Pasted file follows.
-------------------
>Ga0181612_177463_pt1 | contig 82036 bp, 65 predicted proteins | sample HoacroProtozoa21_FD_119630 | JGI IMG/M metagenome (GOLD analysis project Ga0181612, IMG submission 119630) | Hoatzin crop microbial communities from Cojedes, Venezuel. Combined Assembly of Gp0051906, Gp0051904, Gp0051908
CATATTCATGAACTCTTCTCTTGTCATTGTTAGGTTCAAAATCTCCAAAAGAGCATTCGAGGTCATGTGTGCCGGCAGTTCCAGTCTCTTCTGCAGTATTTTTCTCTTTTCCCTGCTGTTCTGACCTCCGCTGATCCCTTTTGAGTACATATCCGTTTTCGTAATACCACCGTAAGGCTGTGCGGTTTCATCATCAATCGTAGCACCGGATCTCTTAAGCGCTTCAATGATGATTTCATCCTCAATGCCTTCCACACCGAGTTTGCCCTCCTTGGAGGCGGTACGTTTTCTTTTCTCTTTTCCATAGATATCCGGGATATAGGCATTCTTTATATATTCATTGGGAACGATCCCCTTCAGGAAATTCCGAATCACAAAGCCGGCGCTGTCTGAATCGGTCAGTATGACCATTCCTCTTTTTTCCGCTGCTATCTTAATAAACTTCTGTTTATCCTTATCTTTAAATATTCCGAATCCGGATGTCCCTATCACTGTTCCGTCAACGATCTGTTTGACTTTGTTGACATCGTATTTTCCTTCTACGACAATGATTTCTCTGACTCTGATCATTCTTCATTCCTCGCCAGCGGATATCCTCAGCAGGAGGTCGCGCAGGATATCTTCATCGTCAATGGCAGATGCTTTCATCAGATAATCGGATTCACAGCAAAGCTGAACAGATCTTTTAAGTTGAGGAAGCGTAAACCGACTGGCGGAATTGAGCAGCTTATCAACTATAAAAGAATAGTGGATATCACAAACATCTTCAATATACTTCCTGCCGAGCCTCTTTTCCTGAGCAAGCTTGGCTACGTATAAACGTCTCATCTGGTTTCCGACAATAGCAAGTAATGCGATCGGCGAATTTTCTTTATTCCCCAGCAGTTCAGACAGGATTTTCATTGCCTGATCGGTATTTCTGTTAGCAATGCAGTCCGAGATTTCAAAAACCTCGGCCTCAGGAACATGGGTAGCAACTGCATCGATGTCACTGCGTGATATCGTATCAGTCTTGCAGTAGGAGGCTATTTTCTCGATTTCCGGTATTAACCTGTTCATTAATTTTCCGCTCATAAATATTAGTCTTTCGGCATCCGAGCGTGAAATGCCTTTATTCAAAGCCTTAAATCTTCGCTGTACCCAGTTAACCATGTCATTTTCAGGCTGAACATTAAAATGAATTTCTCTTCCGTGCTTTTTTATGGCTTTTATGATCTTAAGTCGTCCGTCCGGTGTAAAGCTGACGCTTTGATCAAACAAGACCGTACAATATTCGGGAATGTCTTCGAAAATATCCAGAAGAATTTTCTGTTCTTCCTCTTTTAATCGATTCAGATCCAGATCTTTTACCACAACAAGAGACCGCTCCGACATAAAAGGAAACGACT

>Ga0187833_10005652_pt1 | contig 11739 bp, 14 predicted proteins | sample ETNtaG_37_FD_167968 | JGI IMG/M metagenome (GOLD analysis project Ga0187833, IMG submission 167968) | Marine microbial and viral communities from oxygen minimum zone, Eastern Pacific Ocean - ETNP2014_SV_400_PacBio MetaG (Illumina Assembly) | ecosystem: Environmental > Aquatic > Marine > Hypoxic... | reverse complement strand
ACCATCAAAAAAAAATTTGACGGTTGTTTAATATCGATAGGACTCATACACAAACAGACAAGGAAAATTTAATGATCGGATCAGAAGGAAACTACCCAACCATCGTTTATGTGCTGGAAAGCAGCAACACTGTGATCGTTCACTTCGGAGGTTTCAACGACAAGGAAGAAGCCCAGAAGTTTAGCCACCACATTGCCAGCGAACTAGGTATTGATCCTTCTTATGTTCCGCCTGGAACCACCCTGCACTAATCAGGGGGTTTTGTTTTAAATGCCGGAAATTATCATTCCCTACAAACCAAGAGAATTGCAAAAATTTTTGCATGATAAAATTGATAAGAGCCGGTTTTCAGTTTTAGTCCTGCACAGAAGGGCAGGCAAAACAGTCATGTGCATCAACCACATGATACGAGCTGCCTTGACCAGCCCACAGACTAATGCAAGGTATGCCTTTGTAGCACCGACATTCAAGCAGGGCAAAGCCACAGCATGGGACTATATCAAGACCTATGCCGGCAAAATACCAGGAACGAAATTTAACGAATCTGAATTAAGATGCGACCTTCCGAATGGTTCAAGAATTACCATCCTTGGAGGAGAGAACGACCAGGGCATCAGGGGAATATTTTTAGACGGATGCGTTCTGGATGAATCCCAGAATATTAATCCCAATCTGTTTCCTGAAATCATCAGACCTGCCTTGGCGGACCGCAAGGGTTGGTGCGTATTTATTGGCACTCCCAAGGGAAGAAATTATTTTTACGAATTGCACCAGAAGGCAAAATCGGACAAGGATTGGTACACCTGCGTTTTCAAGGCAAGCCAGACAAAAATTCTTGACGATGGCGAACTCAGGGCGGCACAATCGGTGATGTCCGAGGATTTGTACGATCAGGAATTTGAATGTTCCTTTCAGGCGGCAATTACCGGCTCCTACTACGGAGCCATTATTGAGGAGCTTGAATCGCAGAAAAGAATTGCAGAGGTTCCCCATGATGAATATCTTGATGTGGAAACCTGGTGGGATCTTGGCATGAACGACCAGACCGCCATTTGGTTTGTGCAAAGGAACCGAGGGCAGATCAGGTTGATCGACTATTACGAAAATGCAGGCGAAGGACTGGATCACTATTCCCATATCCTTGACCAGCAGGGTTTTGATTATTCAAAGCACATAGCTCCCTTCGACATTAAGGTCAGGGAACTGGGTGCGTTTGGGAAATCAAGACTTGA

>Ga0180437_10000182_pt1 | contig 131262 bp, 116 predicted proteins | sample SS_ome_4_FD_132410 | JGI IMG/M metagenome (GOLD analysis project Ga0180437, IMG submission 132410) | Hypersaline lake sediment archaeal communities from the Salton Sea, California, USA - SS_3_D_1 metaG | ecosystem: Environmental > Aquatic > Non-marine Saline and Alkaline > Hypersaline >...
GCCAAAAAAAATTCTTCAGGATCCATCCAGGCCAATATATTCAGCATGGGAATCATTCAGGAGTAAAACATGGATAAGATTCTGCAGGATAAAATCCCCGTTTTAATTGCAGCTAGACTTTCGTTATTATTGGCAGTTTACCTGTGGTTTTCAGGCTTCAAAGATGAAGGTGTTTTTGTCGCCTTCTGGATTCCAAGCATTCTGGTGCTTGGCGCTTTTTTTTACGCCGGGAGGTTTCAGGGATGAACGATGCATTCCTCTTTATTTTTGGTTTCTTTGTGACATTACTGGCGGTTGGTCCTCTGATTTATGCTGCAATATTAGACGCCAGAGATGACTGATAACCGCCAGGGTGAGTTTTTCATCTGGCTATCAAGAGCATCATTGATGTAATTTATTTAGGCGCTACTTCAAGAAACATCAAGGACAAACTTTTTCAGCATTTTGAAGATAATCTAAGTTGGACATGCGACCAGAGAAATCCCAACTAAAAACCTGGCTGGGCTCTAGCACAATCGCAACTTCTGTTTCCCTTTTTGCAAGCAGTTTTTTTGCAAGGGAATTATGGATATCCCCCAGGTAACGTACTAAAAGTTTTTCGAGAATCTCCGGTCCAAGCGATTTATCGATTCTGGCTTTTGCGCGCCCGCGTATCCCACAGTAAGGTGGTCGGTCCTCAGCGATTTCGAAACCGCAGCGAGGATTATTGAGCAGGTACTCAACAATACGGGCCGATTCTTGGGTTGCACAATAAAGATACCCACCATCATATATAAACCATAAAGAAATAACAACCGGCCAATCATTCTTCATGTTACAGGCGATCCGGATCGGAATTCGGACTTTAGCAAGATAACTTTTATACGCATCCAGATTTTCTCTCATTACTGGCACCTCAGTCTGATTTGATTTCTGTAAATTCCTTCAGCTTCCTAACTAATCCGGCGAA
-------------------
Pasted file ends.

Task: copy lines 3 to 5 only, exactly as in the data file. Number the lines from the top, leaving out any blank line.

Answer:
>Ga0187833_10005652_pt1 | contig 11739 bp, 14 predicted proteins | sample ETNtaG_37_FD_167968 | JGI IMG/M metagenome (GOLD analysis project Ga0187833, IMG submission 167968) | Marine microbial and viral communities from oxygen minimum zone, Eastern Pacific Ocean - ETNP2014_SV_400_PacBio MetaG (Illumina Assembly) | ecosystem: Environmental > Aquatic > Marine > Hypoxic... | reverse complement strand
ACCATCAAAAAAAAATTTGACGGTTGTTTAATATCGATAGGACTCATACACAAACAGACAAGGAAAATTTAATGATCGGATCAGAAGGAAACTACCCAACCATCGTTTATGTGCTGGAAAGCAGCAACACTGTGATCGTTCACTTCGGAGGTTTCAACGACAAGGAAGAAGCCCAGAAGTTTAGCCACCACATTGCCAGCGAACTAGGTATTGATCCTTCTTATGTTCCGCCTGGAACCACCCTGCACTAATCAGGGGGTTTTGTTTTAAATGCCGGAAATTATCATTCCCTACAAACCAAGAGAATTGCAAAAATTTTTGCATGATAAAATTGATAAGAGCCGGTTTTCAGTTTTAGTCCTGCACAGAAGGGCAGGCAAAACAGTCATGTGCATCAACCACATGATACGAGCTGCCTTGACCAGCCCACAGACTAATGCAAGGTATGCCTTTGTAGCACCGACATTCAAGCAGGGCAAAGCCACAGCATGGGACTATATCAAGACCTATGCCGGCAAAATACCAGGAACGAAATTTAACGAATCTGAATTAAGATGCGACCTTCCGAATGGTTCAAGAATTACCATCCTTGGAGGAGAGAACGACCAGGGCATCAGGGGAATATTTTTAGACGGATGCGTTCTGGATGAATCCCAGAATATTAATCCCAATCTGTTTCCTGAAATCATCAGACCTGCCTTGGCGGACCGCAAGGGTTGGTGCGTATTTATTGGCACTCCCAAGGGAAGAAATTATTTTTACGAATTGCACCAGAAGGCAAAATCGGACAAGGATTGGTACACCTGCGTTTTCAAGGCAAGCCAGACAAAAATTCTTGACGATGGCGAACTCAGGGCGGCACAATCGGTGATGTCCGAGGATTTGTACGATCAGGAATTTGAATGTTCCTTTCAGGCGGCAATTACCGGCTCCTACTACGGAGCCATTATTGAGGAGCTTGAATCGCAGAAAAGAATTGCAGAGGTTCCCCATGATGAATATCTTGATGTGGAAACCTGGTGGGATCTTGGCATGAACGACCAGACCGCCATTTGGTTTGTGCAAAGGAACCGAGGGCAGATCAGGTTGATCGACTATTACGAAAATGCAGGCGAAGGACTGGATCACTATTCCCATATCCTTGACCAGCAGGGTTTTGATTATTCAAAGCACATAGCTCCCTTCGACATTAAGGTCAGGGAACTGGGTGCGTTTGGGAAATCAAGACTTGA

>Ga0180437_10000182_pt1 | contig 131262 bp, 116 predicted proteins | sample SS_ome_4_FD_132410 | JGI IMG/M metagenome (GOLD analysis project Ga0180437, IMG submission 132410) | Hypersaline lake sediment archaeal communities from the Salton Sea, California, USA - SS_3_D_1 metaG | ecosystem: Environmental > Aquatic > Non-marine Saline and Alkaline > Hypersaline >...